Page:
Most people on earth know very little about its frozen regions, and that includes Greenland, the scene of this remarkable book and the harrowing stories that prompted it. Mitchell Zuckoff is the author of six books, including the bestselling LOST IN SHANGRI-LA, and a professor of journalism at Boston University where he teaches narrative writing and investigative reporting. For this latest book, he took an active role, creating an adventure within an adventure.
At the outset of World War II, Greenland, a hunk of ice in the northern Atlantic that should have been named Whiteland, population of about 50, became a strategic location for the Allies after Hitler invaded its mother country, Denmark. The US used Greenland to mine cryolite, needed for manufacturing aluminum crucial to the war effort, so having an enemy presence potentially so close was unacceptable. Another concern was that Germany could use the gigantic iceberg as a weather station to aid in its conquest of Europe.
"This is surely a testament to the bravery, camaraderie and discipline that played such a vital role in keeping them all alive for 148 days in a terrain that Zuckoff aptly describes as 'an immense bowl filled with ice.'"
Against this dramatic backdrop, an American B-17 warplane on a delivery mission in 1942 crashed somewhere in the trackless expanse of ice, stranding nine airmen who were forced into very basic survival mode. Supplies were dropped to them, and they worked out a routine of chores and schedules that helped keep them alert, not realizing it would be months before their rescue could be effected. In fact, two planes were lost in the attempt. It is the search for the bodies of the rescuers 70 years later, with Zuckoff assisting in that initiative, that comprises the second part of this amazing saga.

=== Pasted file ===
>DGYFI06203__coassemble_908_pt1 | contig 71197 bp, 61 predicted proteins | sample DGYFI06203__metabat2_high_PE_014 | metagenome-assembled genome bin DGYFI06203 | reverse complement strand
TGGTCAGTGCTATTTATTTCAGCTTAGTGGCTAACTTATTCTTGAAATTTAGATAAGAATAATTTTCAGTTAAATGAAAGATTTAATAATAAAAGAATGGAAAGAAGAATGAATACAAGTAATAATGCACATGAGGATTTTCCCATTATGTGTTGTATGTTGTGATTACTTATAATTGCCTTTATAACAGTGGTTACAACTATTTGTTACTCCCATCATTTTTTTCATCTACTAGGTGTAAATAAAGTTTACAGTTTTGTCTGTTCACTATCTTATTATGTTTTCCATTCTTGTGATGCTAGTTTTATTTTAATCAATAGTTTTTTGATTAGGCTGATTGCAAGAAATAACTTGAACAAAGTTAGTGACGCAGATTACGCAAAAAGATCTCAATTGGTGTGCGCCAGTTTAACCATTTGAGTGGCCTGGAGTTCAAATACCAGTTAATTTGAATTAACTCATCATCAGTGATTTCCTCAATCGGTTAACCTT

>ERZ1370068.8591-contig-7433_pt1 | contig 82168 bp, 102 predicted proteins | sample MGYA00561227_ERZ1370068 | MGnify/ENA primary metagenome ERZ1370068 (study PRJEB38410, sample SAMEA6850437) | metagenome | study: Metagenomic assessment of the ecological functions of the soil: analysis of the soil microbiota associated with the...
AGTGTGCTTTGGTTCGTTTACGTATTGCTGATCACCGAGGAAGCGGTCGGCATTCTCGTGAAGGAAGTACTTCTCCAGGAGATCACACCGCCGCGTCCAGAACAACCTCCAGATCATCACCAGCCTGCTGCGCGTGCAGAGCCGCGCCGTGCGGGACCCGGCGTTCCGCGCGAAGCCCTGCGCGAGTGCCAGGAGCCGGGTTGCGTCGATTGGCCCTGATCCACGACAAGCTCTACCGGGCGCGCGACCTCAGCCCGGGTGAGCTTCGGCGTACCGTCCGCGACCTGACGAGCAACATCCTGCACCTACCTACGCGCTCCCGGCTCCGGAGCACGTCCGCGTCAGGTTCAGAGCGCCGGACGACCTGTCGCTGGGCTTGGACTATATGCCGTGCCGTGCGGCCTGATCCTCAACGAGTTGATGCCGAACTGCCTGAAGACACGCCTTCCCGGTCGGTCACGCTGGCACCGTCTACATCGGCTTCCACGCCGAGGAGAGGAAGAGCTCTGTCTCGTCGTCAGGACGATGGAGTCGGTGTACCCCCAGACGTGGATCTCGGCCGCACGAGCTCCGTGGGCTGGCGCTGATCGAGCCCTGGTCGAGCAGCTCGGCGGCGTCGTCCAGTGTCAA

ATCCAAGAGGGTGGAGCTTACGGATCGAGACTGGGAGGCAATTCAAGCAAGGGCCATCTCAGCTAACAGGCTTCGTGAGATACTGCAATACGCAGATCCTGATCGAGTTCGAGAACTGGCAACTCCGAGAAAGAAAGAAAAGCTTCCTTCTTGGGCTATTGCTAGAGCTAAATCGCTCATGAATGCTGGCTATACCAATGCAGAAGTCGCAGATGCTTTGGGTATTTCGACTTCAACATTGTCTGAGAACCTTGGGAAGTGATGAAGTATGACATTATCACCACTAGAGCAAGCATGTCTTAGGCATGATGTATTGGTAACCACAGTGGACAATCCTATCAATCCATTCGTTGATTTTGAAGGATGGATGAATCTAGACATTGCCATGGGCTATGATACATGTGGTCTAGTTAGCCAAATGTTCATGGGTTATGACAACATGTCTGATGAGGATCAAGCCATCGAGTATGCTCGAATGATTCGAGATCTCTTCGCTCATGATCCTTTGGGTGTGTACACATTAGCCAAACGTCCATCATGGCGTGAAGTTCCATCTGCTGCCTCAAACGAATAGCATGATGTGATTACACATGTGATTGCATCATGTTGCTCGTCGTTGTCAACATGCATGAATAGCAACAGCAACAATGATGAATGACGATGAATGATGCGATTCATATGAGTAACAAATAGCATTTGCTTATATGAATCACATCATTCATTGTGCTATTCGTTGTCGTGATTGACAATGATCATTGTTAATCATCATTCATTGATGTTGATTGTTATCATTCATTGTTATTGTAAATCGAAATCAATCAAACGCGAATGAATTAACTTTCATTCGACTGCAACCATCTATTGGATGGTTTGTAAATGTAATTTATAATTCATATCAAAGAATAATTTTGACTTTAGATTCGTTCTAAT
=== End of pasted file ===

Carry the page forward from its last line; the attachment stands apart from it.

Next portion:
Zuckoff calls Greenland "the world's loneliest place." In his book --- titled, apparently with intent, after an earlier work about the search for the Franklin Expedition in the Canadian wild --- the reader will learn a great deal about life at sub-zero temperatures, with nothing but an unbroken vista of milky white to distract the senses. There are also lessons about human fortitude and courage, because those who survived in this maddening, constantly threatening environment had guts. They holed up in the tail section of the wrecked aircraft, spent much of their time in sleeping bags, played word games, and gave each other geography quizzes to keep their sanity, shared their rations to the last crumb, and used large containers of sled-dog food for pillows. One man had gangrene after both feet froze, and another went into a trance-like psychosis that made him self-destructive.
To venture out from the wreckage could mean sudden death as huge crevasses were all around, constantly shifting and opening. And if bad weather settled in, all hope might finally be lost. Intrepid Norwegian explorer Bernt Balchen, who was enlisted in the supply and rescue mission, put it this way: “The Arctic is an unscrupulous enemy…it strikes without warning.”
Some readers will feel stress at going back and forth from one story (the plight of the stranded airmen) to the other (the search for the bodies of those who attempted a rescue). But it’s hard to see how Zuckoff could have written either portion better or maintained the suspense of both so well. He tirelessly researched this highly detailed story, using interviews with the families of both groups to bring the current and past adventures to life. It is remarkable that all nine men survived to their ultimate rescue, and most lived long and productive lives. This is surely a testament to the bravery, camaraderie and discipline that played such a vital role in keeping them all alive for 148 days in a terrain that Zuckoff aptly describes as “an immense bowl filled with ice.”
Reviewed by Barbara Bamberger Scott on May 10, 2013